A similar study, by search marketing firms Enquiro and Did-it in collaboration with eye-tracking research firm Eyetools, witnessed a similar pattern when they evaluated Google’s search engine results page with an eye tracking study that included 50 participants. Dubbed the “Google Golden Triangle” because the concentration of eye gazes tended to be top and left, the results are congruent with the F-shaped pattern seen in Nielsen’s independent research.

Google Golden TriangleSource: Clickr Media

For designers and web copywriters, these results suggest that content you want to be seen should be placed towards the left, and also that the use of content that fits an F-shaped pattern (such as headings followed by paragraphs or bullet points) increases the likelihood that they will be encountered by a user who is skimming a web page. Leer más “10 Usability Tips Based on Research Studies [Excellent]”

Cell phones, how are adults using mobile phones?? [PDF download link]

Some interesting items that pop out of the report and graphics?

– 18% of people 18 to 24 years old send more than 200 text messages per day

– This heavy texting (200+ per day) drops to 3% for people 25 to 29 years old

– Heavy text users do not text exclusively. In fact, they also make a lot of voice calls. 26% of heavy text messegers make 31 or more voice calls per day

What is it these people text and say in all of these messages every day?


Chargepod is a 6-way charging device that allo...
By Todd Ogasawara

What Do People Who Send 200+ Text Messages & 30+ Voice Calls Per Day Have to Say?

The Pew Internet and American Life Project released another report of interest to gadget fans.

Cell phones and American adults (available online & PDF download)

Flowtown.com turned Pew’s numberes into a series of easy to understand pie charts and bar graphs.

How Are Adults Using Mobile Phones?

Some interesting items that pop out of the report and graphics?

– 18% of people 18 to 24 years old send more than 200 text messages per day

– This heavy texting (200+ per day) drops to 3% for people 25 to 29 years old

– Heavy text users do not text exclusively. In fact, they also make a lot of voice calls. 26% of heavy text messegers make 31 or more voice calls per day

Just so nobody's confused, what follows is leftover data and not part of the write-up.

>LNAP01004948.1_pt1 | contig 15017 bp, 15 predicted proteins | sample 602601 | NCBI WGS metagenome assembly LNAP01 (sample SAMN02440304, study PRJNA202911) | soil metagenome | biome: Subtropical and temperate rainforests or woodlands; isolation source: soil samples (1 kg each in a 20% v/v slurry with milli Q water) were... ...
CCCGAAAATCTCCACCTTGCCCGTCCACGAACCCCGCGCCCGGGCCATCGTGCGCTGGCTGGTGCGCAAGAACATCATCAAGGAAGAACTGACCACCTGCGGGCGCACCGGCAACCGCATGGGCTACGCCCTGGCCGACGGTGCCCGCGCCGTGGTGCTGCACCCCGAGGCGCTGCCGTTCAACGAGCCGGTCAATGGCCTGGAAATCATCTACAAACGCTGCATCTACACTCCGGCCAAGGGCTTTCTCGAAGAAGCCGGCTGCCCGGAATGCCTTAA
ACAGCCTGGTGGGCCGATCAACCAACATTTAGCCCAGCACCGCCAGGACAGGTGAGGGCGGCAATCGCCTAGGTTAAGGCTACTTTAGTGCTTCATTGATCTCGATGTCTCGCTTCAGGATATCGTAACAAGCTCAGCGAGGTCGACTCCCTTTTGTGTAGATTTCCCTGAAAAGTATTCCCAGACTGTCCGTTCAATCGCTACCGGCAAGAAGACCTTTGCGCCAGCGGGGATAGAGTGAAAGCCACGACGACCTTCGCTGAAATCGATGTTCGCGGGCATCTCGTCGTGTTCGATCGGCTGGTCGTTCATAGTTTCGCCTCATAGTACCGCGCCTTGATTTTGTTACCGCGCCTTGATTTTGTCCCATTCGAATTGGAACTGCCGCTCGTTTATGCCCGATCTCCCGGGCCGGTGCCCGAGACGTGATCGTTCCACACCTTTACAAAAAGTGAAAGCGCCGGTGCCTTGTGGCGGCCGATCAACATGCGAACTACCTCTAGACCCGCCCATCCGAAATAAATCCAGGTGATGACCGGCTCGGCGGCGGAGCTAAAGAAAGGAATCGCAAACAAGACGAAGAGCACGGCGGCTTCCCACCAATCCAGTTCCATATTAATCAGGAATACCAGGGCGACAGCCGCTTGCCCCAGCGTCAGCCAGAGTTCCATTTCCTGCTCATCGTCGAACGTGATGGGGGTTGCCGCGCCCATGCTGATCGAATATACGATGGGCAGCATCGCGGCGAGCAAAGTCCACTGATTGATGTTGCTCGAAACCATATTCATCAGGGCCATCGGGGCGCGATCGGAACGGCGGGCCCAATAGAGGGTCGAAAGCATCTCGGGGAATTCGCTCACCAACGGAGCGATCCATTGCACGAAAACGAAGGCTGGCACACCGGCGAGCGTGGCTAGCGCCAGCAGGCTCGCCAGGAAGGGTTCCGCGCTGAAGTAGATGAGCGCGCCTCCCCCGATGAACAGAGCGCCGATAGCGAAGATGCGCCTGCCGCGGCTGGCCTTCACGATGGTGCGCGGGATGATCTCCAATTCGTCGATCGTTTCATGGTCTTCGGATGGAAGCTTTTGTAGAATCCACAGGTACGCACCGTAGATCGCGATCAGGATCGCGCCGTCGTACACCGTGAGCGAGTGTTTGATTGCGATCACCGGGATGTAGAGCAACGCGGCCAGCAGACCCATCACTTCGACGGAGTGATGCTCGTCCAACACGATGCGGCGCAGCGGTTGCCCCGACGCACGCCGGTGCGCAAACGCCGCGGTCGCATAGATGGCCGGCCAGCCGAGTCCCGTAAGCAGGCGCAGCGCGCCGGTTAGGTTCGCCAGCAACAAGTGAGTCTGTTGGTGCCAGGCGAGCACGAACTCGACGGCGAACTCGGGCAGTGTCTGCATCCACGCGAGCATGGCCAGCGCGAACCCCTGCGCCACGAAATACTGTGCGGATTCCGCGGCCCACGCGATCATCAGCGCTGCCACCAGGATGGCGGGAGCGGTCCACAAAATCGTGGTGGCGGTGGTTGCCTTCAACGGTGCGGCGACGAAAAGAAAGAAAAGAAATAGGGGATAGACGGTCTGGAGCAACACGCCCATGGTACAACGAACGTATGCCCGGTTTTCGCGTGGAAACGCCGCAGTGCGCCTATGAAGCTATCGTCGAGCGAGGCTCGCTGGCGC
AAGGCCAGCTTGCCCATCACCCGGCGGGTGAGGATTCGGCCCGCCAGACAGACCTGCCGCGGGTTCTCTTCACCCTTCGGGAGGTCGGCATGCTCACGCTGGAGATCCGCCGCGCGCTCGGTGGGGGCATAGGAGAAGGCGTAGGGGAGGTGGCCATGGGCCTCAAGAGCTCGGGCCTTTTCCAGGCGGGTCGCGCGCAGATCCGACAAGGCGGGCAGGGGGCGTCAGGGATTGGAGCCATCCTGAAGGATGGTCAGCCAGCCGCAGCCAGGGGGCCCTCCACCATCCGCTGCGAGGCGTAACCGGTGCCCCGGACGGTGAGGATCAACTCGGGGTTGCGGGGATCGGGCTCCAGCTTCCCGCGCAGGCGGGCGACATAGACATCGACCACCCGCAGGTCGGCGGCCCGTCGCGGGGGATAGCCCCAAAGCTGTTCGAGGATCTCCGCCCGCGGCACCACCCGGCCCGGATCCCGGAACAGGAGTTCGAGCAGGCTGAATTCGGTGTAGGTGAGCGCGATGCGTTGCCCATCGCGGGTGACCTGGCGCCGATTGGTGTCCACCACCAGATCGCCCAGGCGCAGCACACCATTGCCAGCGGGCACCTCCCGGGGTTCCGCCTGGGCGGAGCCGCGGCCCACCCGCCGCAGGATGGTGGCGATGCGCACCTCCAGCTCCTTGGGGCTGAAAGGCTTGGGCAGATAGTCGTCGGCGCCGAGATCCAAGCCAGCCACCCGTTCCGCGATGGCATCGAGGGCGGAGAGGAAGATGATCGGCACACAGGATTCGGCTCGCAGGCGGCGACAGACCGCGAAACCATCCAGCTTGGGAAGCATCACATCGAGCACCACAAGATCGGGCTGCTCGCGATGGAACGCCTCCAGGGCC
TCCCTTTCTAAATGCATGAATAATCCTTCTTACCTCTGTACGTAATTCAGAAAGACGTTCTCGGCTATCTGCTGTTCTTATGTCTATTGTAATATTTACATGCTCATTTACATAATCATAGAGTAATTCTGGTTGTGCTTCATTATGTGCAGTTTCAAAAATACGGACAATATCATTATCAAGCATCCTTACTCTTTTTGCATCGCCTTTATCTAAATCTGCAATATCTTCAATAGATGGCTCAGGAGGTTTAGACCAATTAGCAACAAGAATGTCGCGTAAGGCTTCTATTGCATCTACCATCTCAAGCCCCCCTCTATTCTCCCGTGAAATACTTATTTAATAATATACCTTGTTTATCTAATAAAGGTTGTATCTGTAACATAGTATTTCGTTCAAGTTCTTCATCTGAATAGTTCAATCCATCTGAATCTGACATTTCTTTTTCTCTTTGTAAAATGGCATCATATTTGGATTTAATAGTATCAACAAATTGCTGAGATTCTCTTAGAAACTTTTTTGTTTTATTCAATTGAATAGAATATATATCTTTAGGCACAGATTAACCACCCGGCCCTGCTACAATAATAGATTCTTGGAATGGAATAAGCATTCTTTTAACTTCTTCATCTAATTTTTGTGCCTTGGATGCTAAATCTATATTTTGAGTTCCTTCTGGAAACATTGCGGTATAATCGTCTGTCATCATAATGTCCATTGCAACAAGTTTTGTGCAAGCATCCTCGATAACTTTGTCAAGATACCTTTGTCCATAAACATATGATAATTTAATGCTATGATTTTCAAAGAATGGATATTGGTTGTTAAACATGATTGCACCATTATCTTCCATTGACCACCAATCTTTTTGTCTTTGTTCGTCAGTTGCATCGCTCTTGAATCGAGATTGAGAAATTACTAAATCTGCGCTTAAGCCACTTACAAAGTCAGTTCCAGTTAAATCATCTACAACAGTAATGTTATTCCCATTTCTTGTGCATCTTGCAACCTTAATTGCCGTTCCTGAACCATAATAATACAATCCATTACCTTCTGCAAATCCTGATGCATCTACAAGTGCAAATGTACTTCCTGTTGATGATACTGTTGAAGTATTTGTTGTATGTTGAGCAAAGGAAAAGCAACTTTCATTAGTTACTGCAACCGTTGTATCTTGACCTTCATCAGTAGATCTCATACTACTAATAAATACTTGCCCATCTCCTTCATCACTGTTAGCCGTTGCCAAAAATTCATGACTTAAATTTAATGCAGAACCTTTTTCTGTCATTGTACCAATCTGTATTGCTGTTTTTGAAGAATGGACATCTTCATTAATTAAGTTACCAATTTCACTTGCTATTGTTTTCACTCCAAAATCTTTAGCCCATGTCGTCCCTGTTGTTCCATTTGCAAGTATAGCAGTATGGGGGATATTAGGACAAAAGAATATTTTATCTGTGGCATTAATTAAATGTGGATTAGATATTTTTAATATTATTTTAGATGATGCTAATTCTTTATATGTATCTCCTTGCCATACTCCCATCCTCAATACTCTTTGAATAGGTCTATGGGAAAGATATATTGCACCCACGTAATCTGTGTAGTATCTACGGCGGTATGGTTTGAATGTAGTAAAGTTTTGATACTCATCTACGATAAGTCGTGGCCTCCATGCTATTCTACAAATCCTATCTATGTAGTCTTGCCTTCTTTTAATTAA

What is it these people text and say in all of these messages every day?

http://www.mediabistro.com/mobileContentToday/

Six Revisions: A Comprehensive Guide Inside Your


by Alexander Dawson

Become a Facebook Fan of Six Revisions.

A Comprehensive Guide Inside Your <head>

As web designers and developers, we pay so much attention to what’s directly on the screen (or in our code) that the <head> of a document and what’s inside is often considered as an afterthought.

While in many cases it’s true that what appears on the screen is the most important part of a website (the content is what people visit a site for), the “thinking code” inside the <head> of our documents plays an important role.

This article will examine exactly what can fit inside a website’s head.

Mastering the Mind

The head of an HTML document is a busy area, and while it may not have the range of elements that the <body> can flex, it can actually engineer a range of its own elements to play vital roles in how a site will operate or how it can interoperate with other sites.

Depending on the website, there might be plenty going on inside its head.

So what are your options and how can they benefit your website? Well there’s quite a lot actually!

There are ways to add useful metadata into your documents (for search engines and other web robots to find), icons that you can supply web browsers for extra visuals (like favicons or device-specific icons for the iPad/iPhone), ways to allow the syndication of your content, and even stylistic and behavioral references that include external stylesheets and scripts.

In essence, the <head> of our HTML documents give the markup below it extra meaning. Leer más “Six Revisions: A Comprehensive Guide Inside Your”